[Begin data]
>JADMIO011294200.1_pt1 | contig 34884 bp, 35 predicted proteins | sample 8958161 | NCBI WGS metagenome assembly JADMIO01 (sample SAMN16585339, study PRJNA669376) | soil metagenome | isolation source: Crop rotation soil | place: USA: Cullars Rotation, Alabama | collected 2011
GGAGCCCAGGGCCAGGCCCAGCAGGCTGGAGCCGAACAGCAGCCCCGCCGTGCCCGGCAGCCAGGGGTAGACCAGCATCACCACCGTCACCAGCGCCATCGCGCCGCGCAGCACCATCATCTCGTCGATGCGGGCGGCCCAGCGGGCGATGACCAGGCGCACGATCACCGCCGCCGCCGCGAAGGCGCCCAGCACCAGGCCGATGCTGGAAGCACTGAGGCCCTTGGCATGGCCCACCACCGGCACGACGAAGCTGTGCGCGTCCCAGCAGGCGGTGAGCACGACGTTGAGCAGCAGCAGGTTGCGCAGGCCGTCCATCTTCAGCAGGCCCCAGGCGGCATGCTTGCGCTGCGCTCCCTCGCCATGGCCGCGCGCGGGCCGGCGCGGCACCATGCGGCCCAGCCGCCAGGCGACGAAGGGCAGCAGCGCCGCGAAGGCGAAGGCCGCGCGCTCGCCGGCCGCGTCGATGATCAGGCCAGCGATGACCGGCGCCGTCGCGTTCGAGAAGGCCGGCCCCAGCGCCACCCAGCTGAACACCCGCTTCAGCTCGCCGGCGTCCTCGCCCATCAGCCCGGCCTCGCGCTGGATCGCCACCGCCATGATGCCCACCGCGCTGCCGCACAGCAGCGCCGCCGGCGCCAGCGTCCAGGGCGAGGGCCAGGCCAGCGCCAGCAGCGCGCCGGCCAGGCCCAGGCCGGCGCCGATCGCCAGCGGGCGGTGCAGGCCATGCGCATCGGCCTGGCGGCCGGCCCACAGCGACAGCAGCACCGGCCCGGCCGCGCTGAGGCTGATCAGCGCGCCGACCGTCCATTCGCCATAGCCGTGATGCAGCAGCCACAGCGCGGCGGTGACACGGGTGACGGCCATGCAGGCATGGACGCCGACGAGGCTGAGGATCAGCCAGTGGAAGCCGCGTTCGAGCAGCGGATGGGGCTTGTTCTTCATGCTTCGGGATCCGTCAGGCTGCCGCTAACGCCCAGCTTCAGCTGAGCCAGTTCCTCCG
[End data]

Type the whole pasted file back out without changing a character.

>JADMIO011294200.1_pt1 | contig 34884 bp, 35 predicted proteins | sample 8958161 | NCBI WGS metagenome assembly JADMIO01 (sample SAMN16585339, study PRJNA669376) | soil metagenome | isolation source: Crop rotation soil | place: USA: Cullars Rotation, Alabama | collected 2011
GGAGCCCAGGGCCAGGCCCAGCAGGCTGGAGCCGAACAGCAGCCCCGCCGTGCCCGGCAGCCAGGGGTAGACCAGCATCACCACCGTCACCAGCGCCATCGCGCCGCGCAGCACCATCATCTCGTCGATGCGGGCGGCCCAGCGGGCGATGACCAGGCGCACGATCACCGCCGCCGCCGCGAAGGCGCCCAGCACCAGGCCGATGCTGGAAGCACTGAGGCCCTTGGCATGGCCCACCACCGGCACGACGAAGCTGTGCGCGTCCCAGCAGGCGGTGAGCACGACGTTGAGCAGCAGCAGGTTGCGCAGGCCGTCCATCTTCAGCAGGCCCCAGGCGGCATGCTTGCGCTGCGCTCCCTCGCCATGGCCGCGCGCGGGCCGGCGCGGCACCATGCGGCCCAGCCGCCAGGCGACGAAGGGCAGCAGCGCCGCGAAGGCGAAGGCCGCGCGCTCGCCGGCCGCGTCGATGATCAGGCCAGCGATGACCGGCGCCGTCGCGTTCGAGAAGGCCGGCCCCAGCGCCACCCAGCTGAACACCCGCTTCAGCTCGCCGGCGTCCTCGCCCATCAGCCCGGCCTCGCGCTGGATCGCCACCGCCATGATGCCCACCGCGCTGCCGCACAGCAGCGCCGCCGGCGCCAGCGTCCAGGGCGAGGGCCAGGCCAGCGCCAGCAGCGCGCCGGCCAGGCCCAGGCCGGCGCCGATCGCCAGCGGGCGGTGCAGGCCATGCGCATCGGCCTGGCGGCCGGCCCACAGCGACAGCAGCACCGGCCCGGCCGCGCTGAGGCTGATCAGCGCGCCGACCGTCCATTCGCCATAGCCGTGATGCAGCAGCCACAGCGCGGCGGTGACACGGGTGACGGCCATGCAGGCATGGACGCCGACGAGGCTGAGGATCAGCCAGTGGAAGCCGCGTTCGAGCAGCGGATGGGGCTTGTTCTTCATGCTTCGGGATCCGTCAGGCTGCCGCTAACGCCCAGCTTCAGCTGAGCCAGTTCCTCCG